‘Taken for granted for too long’: The night Hartlepool turned blue

Arrival of a gurning, 30ft-tall inflatable Boris Johnson marks the fall of a once impregnable red wall stronghold

Colin Drury
in Hartlepool
Friday 07 May 2021 07:12
<p>An inflatable Boris Johnson outside Mill House Leisure Centre in Hartlepool</p>

An inflatable Boris Johnson outside Mill House Leisure Centre in Hartlepool

It was a couple of hours before polling booths had closed on Thursday evening when rumours started swirling that Labour staffers were already leaving Hartlepool.

They had, so it was said, seen enough. They feared just how humiliating things might become.

At precisely 7.05am on Friday, in the town’s Mill House Leisure Centre, the full extent of those concerns was realised.

In perhaps the most important by-election in a generation, this once impregnable red wall stronghold fell to the Conservatives for the first time in more than 60 years.

Tory Jill Mortimer did not just beat Labour rival Paul Williams; she eviscerated him. She won by 6,940 votes.

“The Labour campaigners have all shot off to Sunderland,” one blue declared. “But we’re coming for them there next.”

Outside the centre, a local group calling themselves the Hartlepool Wombles had installed a massive inflatable of Boris Johnson. It stood there, taller than the pub it was anchored to, its thumbs up. “If he can get this town moving again, he’ll do me,” said landlord Taffy Turner.

This was, for the avoidance of doubt, no ordinary Tory victory.

Rather, analysts say, it appears to prove that even with Brexit now done, the prime minister retains his appeal in the sort of former Labour heartlands which he won so successfully at the 2019 general election. Simultaneously, it also raises questions about Labour leader Sir Keir Starmer’s ability to attract voters in the very same kind of post-industrial areas that were once his party’s bedrock.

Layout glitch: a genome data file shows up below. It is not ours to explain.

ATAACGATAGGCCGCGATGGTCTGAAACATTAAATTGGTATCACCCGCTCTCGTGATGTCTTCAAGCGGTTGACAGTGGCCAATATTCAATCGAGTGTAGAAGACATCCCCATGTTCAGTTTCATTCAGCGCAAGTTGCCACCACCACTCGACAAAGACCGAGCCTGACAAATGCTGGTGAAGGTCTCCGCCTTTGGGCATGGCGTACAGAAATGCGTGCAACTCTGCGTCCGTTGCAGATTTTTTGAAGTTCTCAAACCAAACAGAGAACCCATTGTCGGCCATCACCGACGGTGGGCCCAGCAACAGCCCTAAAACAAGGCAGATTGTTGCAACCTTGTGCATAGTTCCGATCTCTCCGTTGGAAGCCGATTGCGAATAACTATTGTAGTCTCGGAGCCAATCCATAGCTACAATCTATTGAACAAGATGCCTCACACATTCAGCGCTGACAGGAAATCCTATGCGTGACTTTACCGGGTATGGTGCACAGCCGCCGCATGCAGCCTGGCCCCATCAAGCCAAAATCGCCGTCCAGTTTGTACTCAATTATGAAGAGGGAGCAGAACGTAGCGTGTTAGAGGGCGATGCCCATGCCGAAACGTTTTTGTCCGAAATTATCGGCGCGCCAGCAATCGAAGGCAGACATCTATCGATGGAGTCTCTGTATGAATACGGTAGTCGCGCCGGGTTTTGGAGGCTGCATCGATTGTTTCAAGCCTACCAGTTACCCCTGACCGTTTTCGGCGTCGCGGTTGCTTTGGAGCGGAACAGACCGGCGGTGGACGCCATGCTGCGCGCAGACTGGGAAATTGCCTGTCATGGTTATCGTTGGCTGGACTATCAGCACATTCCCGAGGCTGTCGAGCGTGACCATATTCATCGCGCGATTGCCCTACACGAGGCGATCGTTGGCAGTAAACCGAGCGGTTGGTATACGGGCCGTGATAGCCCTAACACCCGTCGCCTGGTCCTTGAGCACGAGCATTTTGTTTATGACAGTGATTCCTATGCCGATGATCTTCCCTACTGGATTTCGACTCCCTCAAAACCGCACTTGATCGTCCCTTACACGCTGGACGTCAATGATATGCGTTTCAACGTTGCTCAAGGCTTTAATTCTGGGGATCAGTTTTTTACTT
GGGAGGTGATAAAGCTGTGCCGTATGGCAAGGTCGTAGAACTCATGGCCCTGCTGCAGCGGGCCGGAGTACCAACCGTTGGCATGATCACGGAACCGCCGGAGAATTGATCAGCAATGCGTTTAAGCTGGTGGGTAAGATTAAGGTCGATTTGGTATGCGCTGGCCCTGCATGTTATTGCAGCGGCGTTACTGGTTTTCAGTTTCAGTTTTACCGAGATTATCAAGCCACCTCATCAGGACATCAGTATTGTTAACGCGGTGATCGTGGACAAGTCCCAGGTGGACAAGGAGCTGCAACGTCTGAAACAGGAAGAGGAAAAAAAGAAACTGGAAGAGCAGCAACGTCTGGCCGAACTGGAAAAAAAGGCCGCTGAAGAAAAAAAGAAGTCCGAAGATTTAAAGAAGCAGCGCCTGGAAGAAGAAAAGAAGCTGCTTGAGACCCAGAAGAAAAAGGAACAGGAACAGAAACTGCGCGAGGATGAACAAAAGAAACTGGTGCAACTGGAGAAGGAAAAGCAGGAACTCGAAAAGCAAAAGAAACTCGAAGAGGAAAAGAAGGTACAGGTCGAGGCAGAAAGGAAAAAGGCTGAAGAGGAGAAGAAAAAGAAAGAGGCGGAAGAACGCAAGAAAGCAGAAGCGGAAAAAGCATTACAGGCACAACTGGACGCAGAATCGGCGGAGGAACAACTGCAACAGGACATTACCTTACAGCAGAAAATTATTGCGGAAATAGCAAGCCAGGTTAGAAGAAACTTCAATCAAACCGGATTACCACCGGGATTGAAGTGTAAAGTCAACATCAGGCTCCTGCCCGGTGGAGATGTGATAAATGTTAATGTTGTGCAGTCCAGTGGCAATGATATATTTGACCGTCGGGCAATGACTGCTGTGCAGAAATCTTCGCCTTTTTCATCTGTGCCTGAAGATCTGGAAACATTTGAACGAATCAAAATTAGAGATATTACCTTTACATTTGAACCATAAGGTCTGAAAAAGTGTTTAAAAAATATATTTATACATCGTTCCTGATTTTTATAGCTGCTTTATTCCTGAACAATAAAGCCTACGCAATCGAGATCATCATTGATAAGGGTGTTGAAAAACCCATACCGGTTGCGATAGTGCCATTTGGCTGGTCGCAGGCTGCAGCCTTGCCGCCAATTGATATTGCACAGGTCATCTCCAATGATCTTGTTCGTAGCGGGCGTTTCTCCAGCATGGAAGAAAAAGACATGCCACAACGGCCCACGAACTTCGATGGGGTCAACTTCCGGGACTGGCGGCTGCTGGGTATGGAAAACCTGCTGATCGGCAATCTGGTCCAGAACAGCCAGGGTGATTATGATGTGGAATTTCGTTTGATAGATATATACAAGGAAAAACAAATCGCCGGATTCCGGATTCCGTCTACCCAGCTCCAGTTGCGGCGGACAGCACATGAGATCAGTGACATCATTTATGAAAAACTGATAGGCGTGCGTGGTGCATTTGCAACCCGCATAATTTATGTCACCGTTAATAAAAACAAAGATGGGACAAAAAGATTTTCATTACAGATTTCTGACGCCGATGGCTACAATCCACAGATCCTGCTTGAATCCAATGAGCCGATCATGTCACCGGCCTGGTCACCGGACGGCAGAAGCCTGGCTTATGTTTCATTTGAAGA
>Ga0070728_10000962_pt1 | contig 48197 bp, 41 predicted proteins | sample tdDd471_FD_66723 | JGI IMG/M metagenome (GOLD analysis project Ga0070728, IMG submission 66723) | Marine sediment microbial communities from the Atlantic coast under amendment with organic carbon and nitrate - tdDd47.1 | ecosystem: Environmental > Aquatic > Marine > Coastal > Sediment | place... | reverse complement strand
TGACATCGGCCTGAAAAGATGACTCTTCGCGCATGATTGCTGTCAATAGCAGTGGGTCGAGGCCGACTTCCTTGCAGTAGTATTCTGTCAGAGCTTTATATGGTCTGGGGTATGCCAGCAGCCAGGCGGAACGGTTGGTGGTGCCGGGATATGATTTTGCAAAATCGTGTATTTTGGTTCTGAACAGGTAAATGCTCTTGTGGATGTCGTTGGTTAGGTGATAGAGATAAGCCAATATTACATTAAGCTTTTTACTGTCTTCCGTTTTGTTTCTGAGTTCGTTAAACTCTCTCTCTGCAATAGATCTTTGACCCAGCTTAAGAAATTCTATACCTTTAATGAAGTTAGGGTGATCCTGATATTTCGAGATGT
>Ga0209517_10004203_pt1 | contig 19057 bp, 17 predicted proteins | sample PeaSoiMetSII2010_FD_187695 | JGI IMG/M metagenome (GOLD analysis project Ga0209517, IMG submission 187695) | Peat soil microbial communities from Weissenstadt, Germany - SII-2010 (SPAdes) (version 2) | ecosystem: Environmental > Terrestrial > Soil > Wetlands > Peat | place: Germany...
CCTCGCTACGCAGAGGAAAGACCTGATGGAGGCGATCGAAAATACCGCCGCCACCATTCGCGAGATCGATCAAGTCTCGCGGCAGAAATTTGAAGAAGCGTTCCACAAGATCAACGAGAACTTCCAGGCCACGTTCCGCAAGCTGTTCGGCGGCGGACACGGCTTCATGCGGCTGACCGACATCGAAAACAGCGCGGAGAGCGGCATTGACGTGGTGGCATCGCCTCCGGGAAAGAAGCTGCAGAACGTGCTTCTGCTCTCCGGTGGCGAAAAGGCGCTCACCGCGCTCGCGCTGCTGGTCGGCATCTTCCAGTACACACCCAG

“Let me tell you,” said a jubilant Mike Young, leader of the Tory group on the local council. “Peter Mandelson [previous member of parliament for Hartlepool] said that Labour need not worry about the working class – they needed to court the liberal middle class – because the workers would have nowhere else to go. Well, tonight, they have found somewhere else. They have found us.”

As other Tories became increasingly confident in the build up to polling day, Young himself – a business consultant living in the town – had kept his powder dry. “I don’t want a Neil Kinnock moment for us,” he had told The Independent days earlier. “People try and predict Hartlepool at their peril.”

But by the early hours of Friday morning, even he was sensing victory as the scale of Mortimer’s win became ever more apparent. “I’ve had a bath, had a Domino’s and I’m feeling celebratory,” the 39-year-old said. “I’ve been waiting for this moment all my life. I never thought I’d see it.”

Sources suggested that when the first box of ballots was opened in front of both independent observers and candidates, the papers were a mass of Tory votes.

Mortimer herself – a councillor from North Yorkshire – had built her campaign on perhaps two things. One: a promise to bring jobs, investment and opportunities to Hartlepool. Two: an absolute refusal to answer any questions from the media.

She was in no more mood for answering questions on Friday morning. How did it feel to be the first ever female MP for Hartlepool, The Independent asked her in the centre’s hall. “It’s been a long night,” she said. Okay.

Her victory speech at least offered something. “Labour have taken people in Hartlepool for granted for too long,” she declared. “I heard this time and time again on the doorstep and people have had enough and now, through this result, the people have spoken and have made it clear it is time for change."

She promised jobs and opportunities.

For every winner a loser. Dr Williams – who, in 2019, was unseated as MP in Stockton South – appeared only briefly and looked every bit as dejected as you’d probably expect from someone who had now lost two Labour safe seats in the space of just 18 months.

Yet his campaign manager, the shadow transport secretary Jim McMahon, was insistent a good campaign had been fought. He held no truck with doubts – already being trumped by some party members online – over Sir Keir’s leadership.

“I’m clear on this,” he said, “Keir Starmer has been an asset on the doorstep. We have not felt the same hostility we did in 2019. He has earned us the right to be heard. People have been warm and welcoming. In the end that hasn’t been enough this time but we can move on from here.”

Indeed, such an opportunity will come sooner than many may have realised – or perhaps, in the Labour party at least, wanted.

As Hartlepool wakes up on Friday to a Tory parliamentarian for the first time in 60 years, one more red wall seat will almost certainly be coming up for grabs.

In West Yorkshire, Labour’s Tracy Brabin looks all but certain to be elected as the region’s newly created mayor. That means she will have to stand down from her position as MP for Batley and Spen, triggering another electoral contest in another Labour heartland.

It will be one the Tories will now feel they can win. Who would bet against a Boris inflatable – thumbs up and gurning – turning up there too?

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